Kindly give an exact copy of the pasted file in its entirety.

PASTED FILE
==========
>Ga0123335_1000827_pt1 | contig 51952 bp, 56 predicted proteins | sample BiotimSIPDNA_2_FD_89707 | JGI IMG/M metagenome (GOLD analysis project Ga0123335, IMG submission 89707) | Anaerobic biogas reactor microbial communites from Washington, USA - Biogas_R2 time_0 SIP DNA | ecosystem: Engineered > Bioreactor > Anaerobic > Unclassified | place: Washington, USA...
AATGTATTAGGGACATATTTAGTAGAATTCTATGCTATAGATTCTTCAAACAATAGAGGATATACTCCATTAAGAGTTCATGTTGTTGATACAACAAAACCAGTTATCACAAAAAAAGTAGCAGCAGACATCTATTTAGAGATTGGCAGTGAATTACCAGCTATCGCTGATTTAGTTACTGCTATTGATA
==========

>Ga0123335_1000827_pt1 | contig 51952 bp, 56 predicted proteins | sample BiotimSIPDNA_2_FD_89707 | JGI IMG/M metagenome (GOLD analysis project Ga0123335, IMG submission 89707) | Anaerobic biogas reactor microbial communites from Washington, USA - Biogas_R2 time_0 SIP DNA | ecosystem: Engineered > Bioreactor > Anaerobic > Unclassified | place: Washington, USA...
AATGTATTAGGGACATATTTAGTAGAATTCTATGCTATAGATTCTTCAAACAATAGAGGATATACTCCATTAAGAGTTCATGTTGTTGATACAACAAAACCAGTTATCACAAAAAAAGTAGCAGCAGACATCTATTTAGAGATTGGCAGTGAATTACCAGCTATCGCTGATTTAGTTACTGCTATTGATA